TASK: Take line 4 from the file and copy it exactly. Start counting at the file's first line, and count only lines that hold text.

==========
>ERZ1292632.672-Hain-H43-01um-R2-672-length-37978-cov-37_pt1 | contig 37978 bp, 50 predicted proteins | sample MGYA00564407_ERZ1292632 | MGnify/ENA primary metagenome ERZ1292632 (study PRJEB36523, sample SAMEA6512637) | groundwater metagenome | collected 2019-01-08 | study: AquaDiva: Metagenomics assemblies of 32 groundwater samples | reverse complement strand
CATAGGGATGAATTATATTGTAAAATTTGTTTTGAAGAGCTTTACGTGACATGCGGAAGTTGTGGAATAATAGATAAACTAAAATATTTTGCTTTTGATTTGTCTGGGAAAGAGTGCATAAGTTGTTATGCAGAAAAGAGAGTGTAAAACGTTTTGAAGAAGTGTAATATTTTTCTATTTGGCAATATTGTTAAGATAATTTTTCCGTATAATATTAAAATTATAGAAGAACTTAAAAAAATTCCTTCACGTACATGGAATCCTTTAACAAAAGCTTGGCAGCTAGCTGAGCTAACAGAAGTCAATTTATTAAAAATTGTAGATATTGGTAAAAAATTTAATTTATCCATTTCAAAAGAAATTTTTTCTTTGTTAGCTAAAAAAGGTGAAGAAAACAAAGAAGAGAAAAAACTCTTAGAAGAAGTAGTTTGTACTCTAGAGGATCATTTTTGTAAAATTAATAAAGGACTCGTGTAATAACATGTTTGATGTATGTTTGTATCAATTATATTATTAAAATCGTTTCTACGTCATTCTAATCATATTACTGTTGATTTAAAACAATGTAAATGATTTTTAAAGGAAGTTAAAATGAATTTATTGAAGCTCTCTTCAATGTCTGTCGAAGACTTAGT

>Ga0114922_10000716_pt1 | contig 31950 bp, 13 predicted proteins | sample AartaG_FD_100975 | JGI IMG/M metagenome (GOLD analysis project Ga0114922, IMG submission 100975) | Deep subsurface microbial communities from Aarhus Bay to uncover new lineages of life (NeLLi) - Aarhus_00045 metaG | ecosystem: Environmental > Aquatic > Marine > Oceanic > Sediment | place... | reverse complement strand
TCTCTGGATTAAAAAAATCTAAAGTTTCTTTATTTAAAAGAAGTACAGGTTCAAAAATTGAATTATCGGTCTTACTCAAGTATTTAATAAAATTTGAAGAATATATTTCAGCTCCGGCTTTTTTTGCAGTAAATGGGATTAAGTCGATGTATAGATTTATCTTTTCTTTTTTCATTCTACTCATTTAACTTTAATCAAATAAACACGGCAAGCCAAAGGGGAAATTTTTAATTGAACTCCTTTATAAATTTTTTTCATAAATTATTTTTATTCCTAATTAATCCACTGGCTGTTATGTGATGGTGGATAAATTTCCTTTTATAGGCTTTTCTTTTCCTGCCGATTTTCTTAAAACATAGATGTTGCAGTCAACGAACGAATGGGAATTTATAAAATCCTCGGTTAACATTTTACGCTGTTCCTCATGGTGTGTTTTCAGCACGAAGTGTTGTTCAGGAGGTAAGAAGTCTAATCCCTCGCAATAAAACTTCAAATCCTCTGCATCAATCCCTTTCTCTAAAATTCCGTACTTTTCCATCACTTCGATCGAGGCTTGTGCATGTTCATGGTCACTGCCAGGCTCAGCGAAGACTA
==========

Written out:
TCTCTGGATTAAAAAAATCTAAAGTTTCTTTATTTAAAAGAAGTACAGGTTCAAAAATTGAATTATCGGTCTTACTCAAGTATTTAATAAAATTTGAAGAATATATTTCAGCTCCGGCTTTTTTTGCAGTAAATGGGATTAAGTCGATGTATAGATTTATCTTTTCTTTTTTCATTCTACTCATTTAACTTTAATCAAATAAACACGGCAAGCCAAAGGGGAAATTTTTAATTGAACTCCTTTATAAATTTTTTTCATAAATTATTTTTATTCCTAATTAATCCACTGGCTGTTATGTGATGGTGGATAAATTTCCTTTTATAGGCTTTTCTTTTCCTGCCGATTTTCTTAAAACATAGATGTTGCAGTCAACGAACGAATGGGAATTTATAAAATCCTCGGTTAACATTTTACGCTGTTCCTCATGGTGTGTTTTCAGCACGAAGTGTTGTTCAGGAGGTAAGAAGTCTAATCCCTCGCAATAAAACTTCAAATCCTCTGCATCAATCCCTTTCTCTAAAATTCCGTACTTTTCCATCACTTCGATCGAGGCTTGTGCATGTTCATGGTCACTGCCAGGCTCAGCGAAGACTA